WASHINGTON — The United States imposed sanctions on Thursday against a Turkish company and two of its officers for doing business with North Korea, sending a tough signal to Pyongyang ahead of Secretary of State Mike Pompeo’s expected visit there this weekend.
The Treasury Department accused S.I.A. Falcon International Group of being involved in trading weapons and luxury goods with North Korea, defying sanctions imposed by both the United States and the United Nations.
“The international community must not stand idly by as U.N. sanctions are being circumvented,” Treasury Secretary Steven Mnuchin said in a press statement.
The United States placed individual sanctions on Huseyin Sahin, S.I.A.’s chief executive, and Erhan Culha, its general manager. Also sanctioned was Ri Song Un, a North Korean diplomat serving in Mongolia who was hosted by S.I.A. in Turkey to negotiate the deals, according to the United States.
Thursday’s sanctions were intended to send two messages: that the Trump administration will continue to ratchet up economic pressure on Pyongyang until North Korea ends its nuclear and ballistic missile weapons programs, and that the relationship between the United States and Turkey continues to be troubled.
The Trump administration has issued hundreds of similar sanctions this year and is expected to put in place hundreds more. It is unusual for the United States to impose such economic penalties on citizens and companies in allied countries, such as Turkey, which is a NATO member. Even so, the Trump administration has deployed sanctions as one of its most important tools of foreign policy.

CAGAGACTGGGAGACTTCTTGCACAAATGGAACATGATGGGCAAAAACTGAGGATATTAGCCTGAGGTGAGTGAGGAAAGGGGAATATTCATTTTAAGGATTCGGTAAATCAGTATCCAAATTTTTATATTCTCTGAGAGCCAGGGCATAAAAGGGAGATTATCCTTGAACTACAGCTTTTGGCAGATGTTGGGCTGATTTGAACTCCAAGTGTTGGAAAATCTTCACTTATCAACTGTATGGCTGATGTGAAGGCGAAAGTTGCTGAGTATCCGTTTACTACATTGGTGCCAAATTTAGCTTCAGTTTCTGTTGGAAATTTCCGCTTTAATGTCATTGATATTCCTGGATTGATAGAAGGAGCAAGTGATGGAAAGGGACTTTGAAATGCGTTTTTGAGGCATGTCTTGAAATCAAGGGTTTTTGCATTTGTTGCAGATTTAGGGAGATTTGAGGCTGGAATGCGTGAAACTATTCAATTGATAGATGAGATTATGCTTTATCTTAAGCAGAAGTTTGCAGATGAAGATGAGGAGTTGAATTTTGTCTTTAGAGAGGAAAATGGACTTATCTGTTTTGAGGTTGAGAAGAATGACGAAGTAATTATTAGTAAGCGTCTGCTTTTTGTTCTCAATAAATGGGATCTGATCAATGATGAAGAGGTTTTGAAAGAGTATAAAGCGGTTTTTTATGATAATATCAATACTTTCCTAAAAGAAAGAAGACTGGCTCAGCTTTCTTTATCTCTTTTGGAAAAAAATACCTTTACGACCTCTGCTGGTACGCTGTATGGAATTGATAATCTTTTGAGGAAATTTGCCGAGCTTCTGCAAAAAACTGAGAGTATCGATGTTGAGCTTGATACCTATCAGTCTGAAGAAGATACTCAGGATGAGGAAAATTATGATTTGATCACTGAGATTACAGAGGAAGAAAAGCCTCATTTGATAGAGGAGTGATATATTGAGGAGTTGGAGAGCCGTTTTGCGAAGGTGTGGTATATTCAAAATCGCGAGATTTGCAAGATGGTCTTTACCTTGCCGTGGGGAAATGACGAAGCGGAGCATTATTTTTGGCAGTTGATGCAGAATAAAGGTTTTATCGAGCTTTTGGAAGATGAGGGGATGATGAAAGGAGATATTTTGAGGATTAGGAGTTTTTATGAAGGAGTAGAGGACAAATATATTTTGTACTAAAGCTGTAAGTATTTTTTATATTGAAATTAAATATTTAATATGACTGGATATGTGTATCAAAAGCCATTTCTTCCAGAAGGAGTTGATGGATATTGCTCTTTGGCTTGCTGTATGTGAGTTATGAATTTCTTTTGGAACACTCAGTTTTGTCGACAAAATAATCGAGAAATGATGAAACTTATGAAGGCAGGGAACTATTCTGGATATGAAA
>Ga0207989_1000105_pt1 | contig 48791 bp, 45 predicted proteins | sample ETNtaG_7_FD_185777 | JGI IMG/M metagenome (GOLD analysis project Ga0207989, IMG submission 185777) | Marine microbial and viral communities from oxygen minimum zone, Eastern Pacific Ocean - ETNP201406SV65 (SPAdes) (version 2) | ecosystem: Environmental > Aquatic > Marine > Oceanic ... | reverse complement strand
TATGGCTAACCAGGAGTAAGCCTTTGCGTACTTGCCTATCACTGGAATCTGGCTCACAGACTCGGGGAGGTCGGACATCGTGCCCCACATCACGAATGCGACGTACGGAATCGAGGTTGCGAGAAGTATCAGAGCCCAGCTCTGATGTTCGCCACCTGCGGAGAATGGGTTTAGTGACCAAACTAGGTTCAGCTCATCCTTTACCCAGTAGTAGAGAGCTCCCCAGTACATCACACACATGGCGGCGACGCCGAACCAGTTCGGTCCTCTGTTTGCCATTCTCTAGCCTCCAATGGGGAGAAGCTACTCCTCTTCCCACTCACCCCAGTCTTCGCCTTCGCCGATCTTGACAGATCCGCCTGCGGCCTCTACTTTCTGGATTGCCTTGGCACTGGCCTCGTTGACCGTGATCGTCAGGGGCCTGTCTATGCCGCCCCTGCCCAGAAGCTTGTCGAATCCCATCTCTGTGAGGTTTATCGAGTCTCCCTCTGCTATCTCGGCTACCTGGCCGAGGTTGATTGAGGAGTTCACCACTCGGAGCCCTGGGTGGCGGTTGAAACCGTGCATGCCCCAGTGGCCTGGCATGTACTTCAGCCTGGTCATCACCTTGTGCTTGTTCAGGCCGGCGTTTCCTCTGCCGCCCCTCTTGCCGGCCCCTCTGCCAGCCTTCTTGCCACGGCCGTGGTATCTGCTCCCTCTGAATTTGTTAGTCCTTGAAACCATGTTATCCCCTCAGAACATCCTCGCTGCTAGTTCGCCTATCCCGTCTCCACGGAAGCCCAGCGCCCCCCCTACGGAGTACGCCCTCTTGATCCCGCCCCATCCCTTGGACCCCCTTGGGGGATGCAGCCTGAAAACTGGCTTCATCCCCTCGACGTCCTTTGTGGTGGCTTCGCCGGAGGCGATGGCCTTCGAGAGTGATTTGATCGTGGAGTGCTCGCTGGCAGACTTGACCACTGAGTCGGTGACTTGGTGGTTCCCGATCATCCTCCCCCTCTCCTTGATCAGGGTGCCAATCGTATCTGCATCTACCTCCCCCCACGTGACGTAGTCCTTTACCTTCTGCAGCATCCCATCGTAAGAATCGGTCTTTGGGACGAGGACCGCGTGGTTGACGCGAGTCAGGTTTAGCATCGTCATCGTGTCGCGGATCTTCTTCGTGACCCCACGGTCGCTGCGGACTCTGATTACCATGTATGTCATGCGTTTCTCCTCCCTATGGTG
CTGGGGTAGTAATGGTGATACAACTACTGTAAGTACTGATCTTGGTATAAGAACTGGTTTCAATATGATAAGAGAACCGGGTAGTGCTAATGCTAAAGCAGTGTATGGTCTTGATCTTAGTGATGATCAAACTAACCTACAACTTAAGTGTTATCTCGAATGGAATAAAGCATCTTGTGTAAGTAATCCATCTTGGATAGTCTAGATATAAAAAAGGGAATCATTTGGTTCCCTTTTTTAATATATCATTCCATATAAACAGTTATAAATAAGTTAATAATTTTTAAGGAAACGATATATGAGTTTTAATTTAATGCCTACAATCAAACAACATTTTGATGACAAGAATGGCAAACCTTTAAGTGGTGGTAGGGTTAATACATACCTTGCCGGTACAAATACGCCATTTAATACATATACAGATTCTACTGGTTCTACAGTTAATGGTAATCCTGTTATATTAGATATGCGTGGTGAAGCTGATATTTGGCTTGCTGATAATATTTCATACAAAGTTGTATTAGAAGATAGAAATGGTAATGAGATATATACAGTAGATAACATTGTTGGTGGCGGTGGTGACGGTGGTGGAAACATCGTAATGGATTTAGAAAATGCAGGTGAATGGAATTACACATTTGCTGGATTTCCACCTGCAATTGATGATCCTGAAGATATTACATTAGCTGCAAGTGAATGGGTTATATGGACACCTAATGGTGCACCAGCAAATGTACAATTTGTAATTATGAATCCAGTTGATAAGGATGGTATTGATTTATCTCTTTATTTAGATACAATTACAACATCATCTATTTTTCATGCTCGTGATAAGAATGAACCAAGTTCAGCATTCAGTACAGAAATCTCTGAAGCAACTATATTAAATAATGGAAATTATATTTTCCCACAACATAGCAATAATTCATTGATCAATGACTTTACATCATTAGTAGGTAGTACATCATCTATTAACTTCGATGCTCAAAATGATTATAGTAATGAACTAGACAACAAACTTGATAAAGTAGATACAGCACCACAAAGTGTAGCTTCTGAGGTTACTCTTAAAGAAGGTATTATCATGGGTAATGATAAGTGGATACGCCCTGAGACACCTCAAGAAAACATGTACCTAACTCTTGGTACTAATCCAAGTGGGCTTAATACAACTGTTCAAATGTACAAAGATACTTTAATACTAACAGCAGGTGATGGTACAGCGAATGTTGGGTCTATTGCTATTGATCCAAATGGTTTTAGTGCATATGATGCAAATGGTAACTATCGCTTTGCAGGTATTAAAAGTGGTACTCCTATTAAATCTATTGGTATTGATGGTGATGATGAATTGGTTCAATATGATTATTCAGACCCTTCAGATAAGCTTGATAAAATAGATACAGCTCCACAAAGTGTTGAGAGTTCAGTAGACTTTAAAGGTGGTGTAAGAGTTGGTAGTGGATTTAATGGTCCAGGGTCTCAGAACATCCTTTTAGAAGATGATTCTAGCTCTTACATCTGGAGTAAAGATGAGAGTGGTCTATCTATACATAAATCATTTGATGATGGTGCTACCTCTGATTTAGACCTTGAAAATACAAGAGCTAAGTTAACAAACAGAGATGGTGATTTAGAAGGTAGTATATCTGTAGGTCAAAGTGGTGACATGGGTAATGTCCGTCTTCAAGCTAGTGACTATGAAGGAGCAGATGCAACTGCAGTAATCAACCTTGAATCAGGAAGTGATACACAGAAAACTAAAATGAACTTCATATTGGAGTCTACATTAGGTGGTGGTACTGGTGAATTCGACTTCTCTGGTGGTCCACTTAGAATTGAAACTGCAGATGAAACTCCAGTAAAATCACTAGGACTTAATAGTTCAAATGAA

Mr. Pompeo is expected to visit Pyongyang this weekend in yet another attempt to get North Korea to begin the process of dismantling its nuclear weapons and missile programs. Last week, Mr. Pompeo told the United Nations Security Council that while negotiations with Pyongyang were going well, sanctions against the country must continue for now.
North Korea responded that the United States is standing in the way of denuclearization. “The U.S. will get nothing from the sanctions, which make its position unfavorable,” the government said in a media statement on Thursday.
Pyongyang has insisted that the United States agree to an end-of-war declaration as a condition for nuclear negotiations to continue. The Trump administration wants North Korea to provide a detailed description of its nuclear and ballistic missile storage and production sites as the first step in a process of unwinding those programs.
South Korea has largely sided with the North Koreans, saying an end-of-war declaration is needed. And Russian and Chinese diplomats said last week that Pyongyang should receive some relief from sanctions to reward North Korea for the progress made so far in talks.
As for Turkey, the administration on Aug. 1 sanctioned two top Turkish government officials over the detention of an American pastor being held on espionage charges.
American and Turkish diplomats have been negotiating ever since in hopes of resolving a host of differences.
Thursday’s sanctions suggest that those negotiations have yet to yield concrete progress. Andrew Brunson, an evangelical pastor from North Carolina, remains under house arrest in Turkey; he is expected to appear in court next week.
Sanctions make it difficult for people and companies to find banks or other financial organizations willing to offer services, since so many of the world’s banks have operations or connections to the United States. American law requires that banks with ties to the United States avoid those under sanction.